REVIEW: “Love Unflinching, at Low- to Zero-G” by M. L. Clark

Review of M. L. Clark, “Love Unflinching, at Low- to Zero-G”, Clarkesworld Issue 181, October (2021): Read Online. Reviewed by Myra Naik.

A veterinarian in space wrangles with ethics, morality and duty, with inter-species collaborative space stations thrown in for good measure.

The Doc is getting on in years, but they are still very committed to ensuring a healthy, balanced existence on the station, amongst all species and their companions. But humans are only human, after all, and Doc takes it upon themselves to try and diffuse the situation before it becomes a potentially disastrous actual situation.

The descriptions were lovely, the characters were well-defined, and the ending was particularly poignant. Long yet engaging.

REVIEW: “What Has Waited Between the Stars” by Daphne Fama

Review of Daphne Fama, “What Has Waited Between the Stars,” Luna Station Quarterly 50 (2022): Read online. Reviewed by Sara L. Uckelman.

Woman breaks up with her girlfriend, takes to the stars, crashes on a lonely planet: A simple, and not especially original, premise. The only thing that kept me going through the opening paragraphs was the hint of the title, the promise that I might be dazzled with something unexpected.

The abrupt shift the story took about three quarters of the way through was certainly unexpected, but I think I ended up more perplexed than dazzled. And odd little SF tale!

REVIEW: “One More Fairy Tale” by Carol Scheina

Review of Carol Scheina, “One More Fairy Tale” Cossmass Infinities 9 (2022): 20- — Read or purchase online. Reviewed by Sara L. Uckelman.

This story is both one final fairy tale that a mother tells her child, of bargains made for wishes fulfilled, and a pretty classic SF story, of genetically engineered soldiers and trans-world travel. I like it when authors play with genres like this, and Scheina’s touching story does so successfully.

REVIEW: “Love Letters” by Kit Harding

Review of Kit Harding, “Love Letters” Cossmass Infinities 9 (2022): 13-19 — Read or purchase online. Reviewed by Sara L. Uckelman.

Content note: Reference to suicide.

Harding’s funny, moving story takes on the question: How, exactly, do you navigate a long-distance relationship when the two parties live on different planets?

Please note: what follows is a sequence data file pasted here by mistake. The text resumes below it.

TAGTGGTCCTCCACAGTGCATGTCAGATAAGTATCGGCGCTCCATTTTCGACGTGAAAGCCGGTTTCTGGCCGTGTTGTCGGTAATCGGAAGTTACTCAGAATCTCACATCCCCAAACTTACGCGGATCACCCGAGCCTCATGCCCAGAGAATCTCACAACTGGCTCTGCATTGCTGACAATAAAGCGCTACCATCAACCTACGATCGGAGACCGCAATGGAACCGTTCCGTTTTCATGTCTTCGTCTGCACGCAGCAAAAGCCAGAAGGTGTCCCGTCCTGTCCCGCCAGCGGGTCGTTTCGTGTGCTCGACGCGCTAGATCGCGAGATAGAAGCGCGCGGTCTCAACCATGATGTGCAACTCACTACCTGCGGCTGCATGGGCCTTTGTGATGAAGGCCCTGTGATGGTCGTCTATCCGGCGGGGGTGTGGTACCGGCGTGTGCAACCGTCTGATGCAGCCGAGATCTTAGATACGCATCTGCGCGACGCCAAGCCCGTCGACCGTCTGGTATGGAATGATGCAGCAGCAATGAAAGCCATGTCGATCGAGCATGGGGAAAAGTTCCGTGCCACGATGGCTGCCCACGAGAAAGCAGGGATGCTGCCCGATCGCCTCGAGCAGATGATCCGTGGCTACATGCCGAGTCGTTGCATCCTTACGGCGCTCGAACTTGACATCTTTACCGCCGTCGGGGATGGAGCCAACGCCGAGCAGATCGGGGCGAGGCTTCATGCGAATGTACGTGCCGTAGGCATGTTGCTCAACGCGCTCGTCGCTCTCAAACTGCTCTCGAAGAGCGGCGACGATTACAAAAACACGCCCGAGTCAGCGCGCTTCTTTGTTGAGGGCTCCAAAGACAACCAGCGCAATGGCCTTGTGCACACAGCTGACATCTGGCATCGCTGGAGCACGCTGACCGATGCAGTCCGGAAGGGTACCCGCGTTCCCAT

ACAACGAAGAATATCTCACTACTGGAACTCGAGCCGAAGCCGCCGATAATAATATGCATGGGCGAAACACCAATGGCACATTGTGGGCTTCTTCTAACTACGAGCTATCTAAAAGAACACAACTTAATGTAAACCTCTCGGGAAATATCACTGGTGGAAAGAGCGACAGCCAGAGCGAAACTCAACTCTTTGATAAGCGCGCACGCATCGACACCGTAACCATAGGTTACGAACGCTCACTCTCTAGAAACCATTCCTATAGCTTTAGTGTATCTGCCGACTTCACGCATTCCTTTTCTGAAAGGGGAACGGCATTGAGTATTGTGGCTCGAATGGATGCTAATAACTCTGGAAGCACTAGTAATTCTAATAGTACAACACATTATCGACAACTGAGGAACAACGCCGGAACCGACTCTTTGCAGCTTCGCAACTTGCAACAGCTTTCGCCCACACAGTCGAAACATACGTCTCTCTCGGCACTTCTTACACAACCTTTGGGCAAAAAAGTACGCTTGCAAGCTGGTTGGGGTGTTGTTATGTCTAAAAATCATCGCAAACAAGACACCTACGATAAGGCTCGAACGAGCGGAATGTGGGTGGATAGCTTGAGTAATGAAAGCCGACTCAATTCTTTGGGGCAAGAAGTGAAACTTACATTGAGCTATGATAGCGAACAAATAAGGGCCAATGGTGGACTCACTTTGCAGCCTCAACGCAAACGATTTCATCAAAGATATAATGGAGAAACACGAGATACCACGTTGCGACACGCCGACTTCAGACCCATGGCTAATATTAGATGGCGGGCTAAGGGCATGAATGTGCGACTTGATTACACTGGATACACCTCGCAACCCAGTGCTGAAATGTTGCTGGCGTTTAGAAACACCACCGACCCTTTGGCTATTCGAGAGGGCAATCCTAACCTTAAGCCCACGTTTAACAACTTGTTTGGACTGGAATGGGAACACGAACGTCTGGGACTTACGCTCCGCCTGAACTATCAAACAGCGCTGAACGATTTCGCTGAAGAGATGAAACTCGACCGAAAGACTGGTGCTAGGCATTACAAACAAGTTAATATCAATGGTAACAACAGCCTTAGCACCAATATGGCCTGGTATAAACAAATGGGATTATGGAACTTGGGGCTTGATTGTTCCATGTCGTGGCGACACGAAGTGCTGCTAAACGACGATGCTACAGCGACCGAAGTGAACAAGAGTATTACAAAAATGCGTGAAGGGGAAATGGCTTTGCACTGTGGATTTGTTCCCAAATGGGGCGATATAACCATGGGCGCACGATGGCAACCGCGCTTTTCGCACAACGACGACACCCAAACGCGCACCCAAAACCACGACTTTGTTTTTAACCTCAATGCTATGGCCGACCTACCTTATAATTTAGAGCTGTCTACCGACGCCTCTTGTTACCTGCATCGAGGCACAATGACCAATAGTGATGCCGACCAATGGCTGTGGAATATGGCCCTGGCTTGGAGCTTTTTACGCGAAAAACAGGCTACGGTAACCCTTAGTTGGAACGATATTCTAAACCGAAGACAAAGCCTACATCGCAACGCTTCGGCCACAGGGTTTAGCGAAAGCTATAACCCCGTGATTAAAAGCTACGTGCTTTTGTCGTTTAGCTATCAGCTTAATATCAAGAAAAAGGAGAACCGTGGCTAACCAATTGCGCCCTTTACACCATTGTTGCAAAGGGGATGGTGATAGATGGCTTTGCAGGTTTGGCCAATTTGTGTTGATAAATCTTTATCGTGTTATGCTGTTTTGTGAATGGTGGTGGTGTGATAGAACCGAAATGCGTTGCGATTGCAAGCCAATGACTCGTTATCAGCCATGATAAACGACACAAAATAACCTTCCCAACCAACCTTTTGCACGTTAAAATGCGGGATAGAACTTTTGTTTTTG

In the case of Sam and Amelia, the answer is: Not very well, as we get to see through a series of letters Amelia sends Sam, exploring the relationships between each other, and between each of them and their home. I am definitely on Amelia’s side, in this, and it’s not just because we only get to hear her side.

REVIEW: “Maiasaura Deifaeria” by Jennifer Lee Rossman

Review of Jennifer Lee Rossman, “Maiasaura Deifaeria,” Luna Station Quarterly 50 (2022): Read online. Reviewed by Sara L. Uckelman.

Even dinosaurs deserve to have a fairy godmother (or so Rossman easily makes the reader believe); but what happens to the fairy godmother when all her species go extinct? Well, after sixty-five million years of grieving, she finds someone else to godmother.

With a lot of extremely dubious and humorous fantasy and just enough real history throne in to make me jump over to wikipedia, this is a story that feels like it shouldn’t have worked; and yet I’m not convinced it didn’t.

REVIEW: “Daybreak” by Margrét Helgadóttir

Review of Margrét Helgadóttir, “Daybreak,” Luna Station Quarterly 20 (2014): Read online. Reviewed by Sara L. Uckelman.

Content note: Death by gunshot.

Gry is a healer and a descendent of healers, trained in performing the Operation that makes her patients become “Protected”, safe from the unstable emotions that are caused by the weakness and fragility of their bodies. She has never doubted the benefit or efficacy of her training, or the Protection, until she receives a call to Steinknausen, an isolated town in the north. There, she makes a terrible discovery, which threatens to destroy her entire understanding of who she is and what she does.

There is a lot of woo and homeopathy (and a lot of Capital Letters) in this story, and I wasn’t quite sure whether the author was taking these things seriously or trying to poke fun at them. It bothered me at first, but eventually I got swept up by the story.

REVIEW: “The Girl Who Can’t Say No” by Stephanie A. Craig

Review of Stephanie A. Craig, “The Girl Who Can’t Say No,” Luna Station Quarterly 20 (2014): Read online. Reviewed by Sara L. Uckelman.

If you, like me, read the title and thought “horror story”, you would not be wrong. What you might not have counted on (as I did not) was that this story would be straight of genie-in-the-bottle fairy tale, except set in space. A fun clash of genres and tropes!

REVIEW: “The Face Thief” by Torah Cottrill

Review of Torah Cottrill, “The Face Thief,” Luna Station Quarterly 20 (2014): Read online. Reviewed by Sara L. Uckelman.

Fasel Inohiye lives on the tourist planet of Cornucopia and provides “personal services” to those who visit. It’s a pretty good job, bringing in decent money — and when he’s accosted in an alley after a well-paying night, his first thought is that he’s going to be mugged for his money. Instead, it was his face that the thief was seeking.

The rest of the story was about Fasel’s attempt to find someone to help him get his face back, and with good economy of words Cottrill managed to draw a couple of really sympathetic and engaging characters. A well put together story, that I enjoyed a lot.